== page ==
Spatial Inequality and Development

Spatial Inequality and Development

Spatial Inequality and Development

Spatial Inequality and Development


What exactly is spatial inequality? Why does it matter? And what should be the policy response to it? These questions have become important in recent years as the spatial dimensions of inequality have begun to attract considerable policy interest. In China, Russia, India, Mexico, and South Africa, as well as most other developing and transition economies, spatial and regional inequality - of economic activity, incomes, and social indicators - is on the increase.

Spatial inequality is a dimension of overall inequality, but it has added significance when spatial and regional divisions align with political and ethnic tensions to undermine social and political stability. Also important in the policy debate is a perceived sense that increasing internal spatial inequality is related to greater openness of economies, and to globalization in general.

Despite these important concerns, there is remarkably little systematic documentation of what has happened to spatial and regional inequality over the last twenty years. Correspondingly, there is insufficient understanding of the determinants of internal spatial inequality.

This volume attempts to answer the questions posed above, drawing on data from twenty-five countries from all regions of the world. They bring together perspectives and expertise in development economics and in economic geography and form a well-researched introduction to an area of growing analytical and policy importance.


Many developing and transition countries exhibit significant regional disparities in average incomes, the incidence and depth of poverty, health indicators, education status, and other correlates of living standards and human development. Spatial variations are particularly high in large countries like Brazil, China, Russia, and South Africa. But they are also evident in smaller developing nations, especially in Africa, and they continue to be an important social concern in developed countries—for example, with regard to us poverty rates and uk health indices.

Variations in living standards within countries have a number of underlying causes. They reflect historical differences in the pace of development (S ao Paulo versus northeast Brazil), the uneven impact of economic reform (Guangdong versus Qinhai), discrimination in the provision of economic and social infrastructure (South Africa during apartheid), and impediments to labour migration (China and Russia). Unfavourable agricultural conditions and geographical remoteness from principal markets also play a role. Whatever the original source, there is a widespread perception that spatial disparities in human development have recently become more visible and that they are increasing over time.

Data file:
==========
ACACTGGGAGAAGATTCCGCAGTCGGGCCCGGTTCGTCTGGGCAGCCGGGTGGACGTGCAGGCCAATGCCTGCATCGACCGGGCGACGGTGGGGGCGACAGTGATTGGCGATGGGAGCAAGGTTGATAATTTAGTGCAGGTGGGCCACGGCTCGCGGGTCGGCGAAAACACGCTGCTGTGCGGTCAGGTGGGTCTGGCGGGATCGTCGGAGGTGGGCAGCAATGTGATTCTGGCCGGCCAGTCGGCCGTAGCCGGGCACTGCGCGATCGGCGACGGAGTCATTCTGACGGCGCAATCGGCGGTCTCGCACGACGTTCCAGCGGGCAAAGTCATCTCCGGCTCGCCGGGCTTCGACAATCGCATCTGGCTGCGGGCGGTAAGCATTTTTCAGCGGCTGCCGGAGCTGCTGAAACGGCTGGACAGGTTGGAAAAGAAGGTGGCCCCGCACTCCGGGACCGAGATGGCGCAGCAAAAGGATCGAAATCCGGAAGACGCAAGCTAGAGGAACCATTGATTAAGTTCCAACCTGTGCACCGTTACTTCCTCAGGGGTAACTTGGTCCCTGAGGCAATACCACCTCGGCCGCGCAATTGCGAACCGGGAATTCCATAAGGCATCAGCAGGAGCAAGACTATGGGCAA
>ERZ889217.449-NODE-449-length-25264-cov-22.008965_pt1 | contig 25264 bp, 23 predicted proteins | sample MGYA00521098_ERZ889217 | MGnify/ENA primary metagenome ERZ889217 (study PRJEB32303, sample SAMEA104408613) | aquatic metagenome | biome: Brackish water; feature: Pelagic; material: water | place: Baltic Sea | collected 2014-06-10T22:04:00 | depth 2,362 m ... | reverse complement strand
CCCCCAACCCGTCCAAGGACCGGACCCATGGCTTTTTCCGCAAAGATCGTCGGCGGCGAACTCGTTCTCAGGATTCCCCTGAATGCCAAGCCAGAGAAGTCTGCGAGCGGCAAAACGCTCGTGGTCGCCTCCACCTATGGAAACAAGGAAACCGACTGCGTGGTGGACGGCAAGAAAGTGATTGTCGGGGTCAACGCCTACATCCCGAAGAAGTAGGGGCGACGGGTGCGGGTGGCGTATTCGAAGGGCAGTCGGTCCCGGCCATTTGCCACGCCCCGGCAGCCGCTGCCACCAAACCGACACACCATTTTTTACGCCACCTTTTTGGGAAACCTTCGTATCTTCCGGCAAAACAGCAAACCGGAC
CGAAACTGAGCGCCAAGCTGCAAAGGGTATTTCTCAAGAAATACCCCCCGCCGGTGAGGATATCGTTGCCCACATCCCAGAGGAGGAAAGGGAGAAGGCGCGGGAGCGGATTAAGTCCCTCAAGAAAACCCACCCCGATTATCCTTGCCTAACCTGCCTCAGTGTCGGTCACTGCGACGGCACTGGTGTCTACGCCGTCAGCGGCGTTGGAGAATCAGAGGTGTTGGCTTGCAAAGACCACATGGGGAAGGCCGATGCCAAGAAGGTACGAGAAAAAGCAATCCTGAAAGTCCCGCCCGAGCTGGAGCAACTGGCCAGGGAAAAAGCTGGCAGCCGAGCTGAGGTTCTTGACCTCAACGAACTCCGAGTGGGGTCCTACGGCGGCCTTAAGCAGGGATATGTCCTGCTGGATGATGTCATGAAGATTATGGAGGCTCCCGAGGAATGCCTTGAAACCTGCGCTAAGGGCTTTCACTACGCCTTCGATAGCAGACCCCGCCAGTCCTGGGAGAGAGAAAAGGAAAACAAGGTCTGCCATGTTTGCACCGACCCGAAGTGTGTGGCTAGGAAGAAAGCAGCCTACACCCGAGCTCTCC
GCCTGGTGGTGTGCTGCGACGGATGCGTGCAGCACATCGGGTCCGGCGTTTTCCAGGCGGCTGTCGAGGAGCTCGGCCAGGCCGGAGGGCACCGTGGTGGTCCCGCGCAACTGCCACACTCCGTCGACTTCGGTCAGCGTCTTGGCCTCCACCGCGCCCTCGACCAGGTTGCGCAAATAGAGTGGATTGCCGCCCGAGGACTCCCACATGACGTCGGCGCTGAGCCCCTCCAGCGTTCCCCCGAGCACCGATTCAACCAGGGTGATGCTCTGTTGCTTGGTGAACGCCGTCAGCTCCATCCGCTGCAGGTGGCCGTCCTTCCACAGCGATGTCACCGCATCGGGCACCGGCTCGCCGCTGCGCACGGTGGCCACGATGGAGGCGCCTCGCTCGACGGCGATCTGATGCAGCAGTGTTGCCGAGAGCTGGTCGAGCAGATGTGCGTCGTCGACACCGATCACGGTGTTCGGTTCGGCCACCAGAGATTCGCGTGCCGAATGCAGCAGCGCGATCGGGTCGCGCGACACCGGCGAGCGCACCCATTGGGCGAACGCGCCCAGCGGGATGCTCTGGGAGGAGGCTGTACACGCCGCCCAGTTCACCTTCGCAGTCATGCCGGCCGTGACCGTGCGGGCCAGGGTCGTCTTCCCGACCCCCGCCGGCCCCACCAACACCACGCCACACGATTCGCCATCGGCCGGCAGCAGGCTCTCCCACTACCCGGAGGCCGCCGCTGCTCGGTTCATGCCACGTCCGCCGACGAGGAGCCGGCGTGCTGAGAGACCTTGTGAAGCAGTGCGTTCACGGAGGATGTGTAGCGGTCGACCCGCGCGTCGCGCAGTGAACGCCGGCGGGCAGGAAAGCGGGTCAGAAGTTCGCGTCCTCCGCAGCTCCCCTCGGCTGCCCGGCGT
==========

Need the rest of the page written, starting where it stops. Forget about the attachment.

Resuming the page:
Despite the recognition of the problem and its policy significance, there has been very little systematic scholarly analysis into the causes of growing inequalities within countries and their cumulative detrimental impact on human development. Under the direction of Ravi Kanbur and Tony Venables, the UNU-WIDER project on Spatial Disparities in Human Development drew together expertise from all regions of the globe in order to better understand the incidence, significance, and causes of spatial variations within countries, and to contribute to the global policy debate. This book is a collection of country, regional, and comparative studies presented and discussed at a conference at the London School of Economics in June 2002. It is the first serious attempt to examine spatial inequality in a global context from multiple perspectives and disciplines, and will be essential reading for academics and students interested in this research topic. It also provides valuable background information and advice for both policymakers and policytakers, and will be useful reading material for lay readers interested in learning more about a topic of growing national and international significance.

Tony Shorrocks

Director, UNU-WIDER, Helsinki

May 2004 . . .

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